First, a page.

Mike Anthony @ engage consultants

Mike Anthony on Shopper Marketing

How in-store marketing affects brand equity 


with 2 comments

My last post focused on poor in-store execution and how much it was costing the industry. But what about the activity that is activated exactly as planned? Even when things are executed perfectly, do activities always deliver the highest value to our brands? I’ve seen plenty of evidence that many well-executed in-store activities don’t deliver any return on investment, and I’ve also seen plenty of evidence that some in-store activities, done in the name of shopper marketing, can have a negative impact on long term brand value too.

Before the discussion of why this happens and what to do about it, let’s take a quick tour some recent in-store horrors I have witnessed.

Olay Staircase AdsOlay – a brand to…. Kick in the face?

Here, on the staircase of an upmarket supermarket in Taiwan, even the mighty P&G makes mistakes. In an execution that probably looked great on the concept board, the Olay brand is scuffed and kicked by every passing shopper, looking a mess within days of installation. It may or may not have driven short term sales, but not what I’d want to do with a beauty brand if I were brand manager.

Barbie Cheap Ads

Barbie – you look… so cheap!

In Singapore Barbie is one of the more expensive dolls; yet here with laminated A4 sheets of paper announcing deals – concealing half of the product – you’d be hard pushed to tell. And where is this? In Toys R Us, the biggest toy retailer in Asia. (and as for executional excellence – the monitor isn’t working!)

Dove Wire BasketDove – Real Beauty – Really?

In the shadow of a billboard shouting out about a woman’s ‘real beauty’ I found this. Opening onto the sidewalk outside a chain drugstore in Tokyo, here is ‘real beauty’. In a wire basket, with a hand written discount card. And, I’m pretty sure, that the sales guys actually paid for this execution.

How do such terrible things happen to brands? Sometimes, short termism kicks in and there is a grab for short term sales. Sometimes the person who is executing this gets carried away and focuses solely on what the store will allow, without thinking about what it says about the brand. And sometimes the individual responsible for implementation is simply unaware of the impact of what they do on long term brand health. Yet these in-store executions often create far more impressions than our carefully crafted consumer communication.

Building brand equity may not be possible in every situation, but we can do our best to align, and make sure that execution doesn’t destroy hard (and expensively) won image. As in-store plans are developed, ask yourself these key questions:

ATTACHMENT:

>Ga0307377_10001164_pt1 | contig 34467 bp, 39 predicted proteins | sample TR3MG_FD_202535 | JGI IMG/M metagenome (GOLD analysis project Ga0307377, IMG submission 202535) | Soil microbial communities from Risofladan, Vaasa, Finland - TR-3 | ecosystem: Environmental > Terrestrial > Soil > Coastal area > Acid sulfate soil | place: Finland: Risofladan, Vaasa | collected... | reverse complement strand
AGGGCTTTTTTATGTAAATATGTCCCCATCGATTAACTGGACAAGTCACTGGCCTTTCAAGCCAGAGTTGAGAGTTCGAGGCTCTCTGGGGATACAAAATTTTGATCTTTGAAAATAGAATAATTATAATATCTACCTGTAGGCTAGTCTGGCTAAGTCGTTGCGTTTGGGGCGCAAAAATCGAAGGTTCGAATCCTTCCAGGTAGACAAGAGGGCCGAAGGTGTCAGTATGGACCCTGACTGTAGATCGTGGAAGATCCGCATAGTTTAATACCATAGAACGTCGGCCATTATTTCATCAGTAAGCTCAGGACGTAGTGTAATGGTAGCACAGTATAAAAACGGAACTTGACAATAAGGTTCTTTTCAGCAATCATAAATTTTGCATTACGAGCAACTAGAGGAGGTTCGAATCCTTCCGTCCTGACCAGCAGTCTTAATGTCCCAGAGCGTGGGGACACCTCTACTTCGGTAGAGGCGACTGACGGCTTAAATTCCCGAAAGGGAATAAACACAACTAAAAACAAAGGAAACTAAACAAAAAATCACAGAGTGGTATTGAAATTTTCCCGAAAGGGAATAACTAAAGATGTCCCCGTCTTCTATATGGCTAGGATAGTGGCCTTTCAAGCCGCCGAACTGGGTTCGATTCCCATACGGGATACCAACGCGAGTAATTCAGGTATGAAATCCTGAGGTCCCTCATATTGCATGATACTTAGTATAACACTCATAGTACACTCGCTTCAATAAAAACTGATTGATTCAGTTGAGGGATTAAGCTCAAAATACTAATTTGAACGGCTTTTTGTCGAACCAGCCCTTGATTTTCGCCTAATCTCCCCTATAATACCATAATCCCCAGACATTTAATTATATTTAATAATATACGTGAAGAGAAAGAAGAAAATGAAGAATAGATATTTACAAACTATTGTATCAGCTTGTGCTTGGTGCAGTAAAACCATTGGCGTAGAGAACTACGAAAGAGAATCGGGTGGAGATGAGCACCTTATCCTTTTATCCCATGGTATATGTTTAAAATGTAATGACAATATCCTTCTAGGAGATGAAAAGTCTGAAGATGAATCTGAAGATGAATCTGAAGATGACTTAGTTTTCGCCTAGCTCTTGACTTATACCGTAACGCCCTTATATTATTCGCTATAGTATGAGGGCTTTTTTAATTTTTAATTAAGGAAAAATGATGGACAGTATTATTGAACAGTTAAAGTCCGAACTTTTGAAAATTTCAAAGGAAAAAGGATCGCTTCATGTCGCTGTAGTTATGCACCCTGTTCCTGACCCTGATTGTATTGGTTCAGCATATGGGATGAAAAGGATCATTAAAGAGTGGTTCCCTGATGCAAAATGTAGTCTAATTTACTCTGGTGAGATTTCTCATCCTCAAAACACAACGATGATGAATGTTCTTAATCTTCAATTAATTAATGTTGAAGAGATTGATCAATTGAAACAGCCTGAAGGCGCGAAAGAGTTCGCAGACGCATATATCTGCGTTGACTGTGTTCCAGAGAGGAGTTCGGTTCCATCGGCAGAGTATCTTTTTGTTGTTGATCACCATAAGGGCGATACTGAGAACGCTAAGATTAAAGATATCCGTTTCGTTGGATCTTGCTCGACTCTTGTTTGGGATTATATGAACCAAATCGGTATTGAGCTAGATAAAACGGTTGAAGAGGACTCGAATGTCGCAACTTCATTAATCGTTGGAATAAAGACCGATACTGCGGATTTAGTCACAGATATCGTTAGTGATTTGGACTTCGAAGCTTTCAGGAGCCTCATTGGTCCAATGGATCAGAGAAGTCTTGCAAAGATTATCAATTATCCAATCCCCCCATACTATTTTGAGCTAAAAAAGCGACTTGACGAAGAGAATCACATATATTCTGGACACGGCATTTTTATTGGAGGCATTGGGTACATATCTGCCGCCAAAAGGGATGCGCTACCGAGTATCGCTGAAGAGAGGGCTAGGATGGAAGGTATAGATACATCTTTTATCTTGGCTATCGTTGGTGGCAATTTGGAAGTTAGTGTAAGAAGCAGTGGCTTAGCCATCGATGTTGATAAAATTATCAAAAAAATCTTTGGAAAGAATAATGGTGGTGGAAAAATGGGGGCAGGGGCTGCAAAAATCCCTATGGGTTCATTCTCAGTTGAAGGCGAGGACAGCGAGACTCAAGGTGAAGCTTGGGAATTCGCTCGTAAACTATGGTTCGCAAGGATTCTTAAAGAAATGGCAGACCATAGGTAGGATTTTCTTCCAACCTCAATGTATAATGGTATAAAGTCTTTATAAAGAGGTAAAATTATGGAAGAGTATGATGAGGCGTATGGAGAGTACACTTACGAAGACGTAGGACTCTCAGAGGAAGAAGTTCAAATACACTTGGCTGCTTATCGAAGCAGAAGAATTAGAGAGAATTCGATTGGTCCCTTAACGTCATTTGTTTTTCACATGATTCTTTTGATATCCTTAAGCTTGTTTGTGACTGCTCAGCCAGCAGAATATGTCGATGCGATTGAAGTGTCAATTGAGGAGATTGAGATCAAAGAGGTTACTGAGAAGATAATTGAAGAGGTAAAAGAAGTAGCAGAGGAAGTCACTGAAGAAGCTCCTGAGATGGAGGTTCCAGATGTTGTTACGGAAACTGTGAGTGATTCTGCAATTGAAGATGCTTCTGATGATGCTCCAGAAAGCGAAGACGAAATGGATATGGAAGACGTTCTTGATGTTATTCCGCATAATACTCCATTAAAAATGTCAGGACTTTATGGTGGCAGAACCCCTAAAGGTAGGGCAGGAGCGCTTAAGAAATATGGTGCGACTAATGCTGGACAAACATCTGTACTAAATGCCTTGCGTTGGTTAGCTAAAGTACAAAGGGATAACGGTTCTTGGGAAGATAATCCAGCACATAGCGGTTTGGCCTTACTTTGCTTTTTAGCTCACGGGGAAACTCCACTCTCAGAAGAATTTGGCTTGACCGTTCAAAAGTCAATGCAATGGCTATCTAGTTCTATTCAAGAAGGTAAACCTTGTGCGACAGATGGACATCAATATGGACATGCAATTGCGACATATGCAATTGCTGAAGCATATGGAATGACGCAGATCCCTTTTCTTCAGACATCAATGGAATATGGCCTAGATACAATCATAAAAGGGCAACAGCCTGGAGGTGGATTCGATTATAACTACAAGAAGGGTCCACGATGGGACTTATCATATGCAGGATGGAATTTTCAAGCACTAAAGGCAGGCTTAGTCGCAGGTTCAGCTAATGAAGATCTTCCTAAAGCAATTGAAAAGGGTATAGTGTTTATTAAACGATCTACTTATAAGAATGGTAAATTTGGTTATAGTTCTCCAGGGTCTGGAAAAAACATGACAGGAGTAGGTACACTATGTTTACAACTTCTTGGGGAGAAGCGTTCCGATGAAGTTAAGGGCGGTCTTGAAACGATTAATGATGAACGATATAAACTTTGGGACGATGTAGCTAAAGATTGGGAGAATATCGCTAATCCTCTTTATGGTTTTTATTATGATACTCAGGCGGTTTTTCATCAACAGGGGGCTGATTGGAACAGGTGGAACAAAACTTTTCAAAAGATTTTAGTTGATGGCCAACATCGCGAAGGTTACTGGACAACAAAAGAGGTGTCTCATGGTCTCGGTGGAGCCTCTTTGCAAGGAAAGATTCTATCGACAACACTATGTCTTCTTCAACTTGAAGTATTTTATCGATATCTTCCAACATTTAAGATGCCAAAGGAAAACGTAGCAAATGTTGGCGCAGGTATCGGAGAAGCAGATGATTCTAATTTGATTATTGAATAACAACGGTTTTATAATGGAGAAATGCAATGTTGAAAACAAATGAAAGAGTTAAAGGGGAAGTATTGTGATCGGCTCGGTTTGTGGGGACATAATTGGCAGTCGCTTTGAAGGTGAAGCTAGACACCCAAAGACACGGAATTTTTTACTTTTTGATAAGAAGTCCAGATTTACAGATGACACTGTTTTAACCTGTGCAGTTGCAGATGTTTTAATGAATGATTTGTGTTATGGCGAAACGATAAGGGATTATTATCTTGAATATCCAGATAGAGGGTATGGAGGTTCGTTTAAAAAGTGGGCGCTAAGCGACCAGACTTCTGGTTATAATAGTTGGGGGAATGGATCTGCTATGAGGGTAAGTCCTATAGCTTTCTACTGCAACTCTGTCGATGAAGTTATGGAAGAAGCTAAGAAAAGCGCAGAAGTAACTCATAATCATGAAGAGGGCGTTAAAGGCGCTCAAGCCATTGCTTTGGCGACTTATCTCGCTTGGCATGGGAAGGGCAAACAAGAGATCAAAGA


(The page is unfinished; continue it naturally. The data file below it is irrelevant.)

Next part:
How to stay true to your brand in-store

Does this support my brand equity (and do I even know what it is)? – What could be done to this execution that would make it more in line with the brand? It’s not always about building a brand in the store, but let’s make sure we’re at least supporting what we’re trying to say.

Does the brand have guidelines that must be adhered to? – In the Brand Diamond and Brand Pyramid Models which we use at engage to develop brands for clients, there is a clear statement of brand constraints: things the brand would never do, places the brand would never go. As you plan your activity, check that brand constraints are being honored. And if your brand model doesn’t describe brand constraints – perhaps it should!

How much of this is about what the retailer wants, and how much is about what is right for the brand? – Whilst we clearly need retail support, and alignment is a great, the retailer’s needs and constraints should not be the starting point. What is good for the brand should be the start; from there compromises can be charted, and blocked or mitigated where appropriate.

It’s not all about short term sales – We all know the pressure to hit the short term numbers; I’ve been there myself too often. But unless we can honestly say the impact of the activity on brand equity is at least neutral in the long term (it doesn’t have to be perfect), and that we’ve considered all practical alternatives, then we really aren’t trying hard enough.

Shoppers see our brands in stores every day. Poor compliance prevents our carefully crafted activities having the impact that they should. And a lack of strategic thought creates activities which needlessly damage our brands. Everything we do communicates. Everything sends a message. A brand manager who doesn’t take accountability for the entire brand is arguably not managing that brand. Her remit does not stop at the door to the store. More than ever there is a need for a Total Marketing solution, which ensures that brand guardianship covers everything we do. If you think your brand needs a Total Marketing approach, then drop me a line and let’s talk.

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Written by Mike Anthony

May 22, 2013 at 6:09 pm

2 Responses

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  1. Hi Mike,

    I couldn’t agree more. Promotional signage and ticketing often does not get the respect it deserves and is can be seen as a necessary evil. In many organisations, no one department really ‘owns’ ticketing. You’ve given excellent examples about how brand can be damaged. There’s also a real threat to stores who don’t get their ticketing right from consumer protection laws, as well. I’m sharing your post.

    Sarah Mitchell

    June 25, 2013 at 8:25 pm

    • Hi Sarah,

      Thanks for reading, for contributing, and of course for sharing. You are absolutely correct: the problem is often one of accountability: someone designs the activity, someone sells it, someone else implements it… and after that it is apparently someone else’s problem…

      Thanks

      Mike

      Mike Anthony

      June 27, 2013 at 1:14 pm


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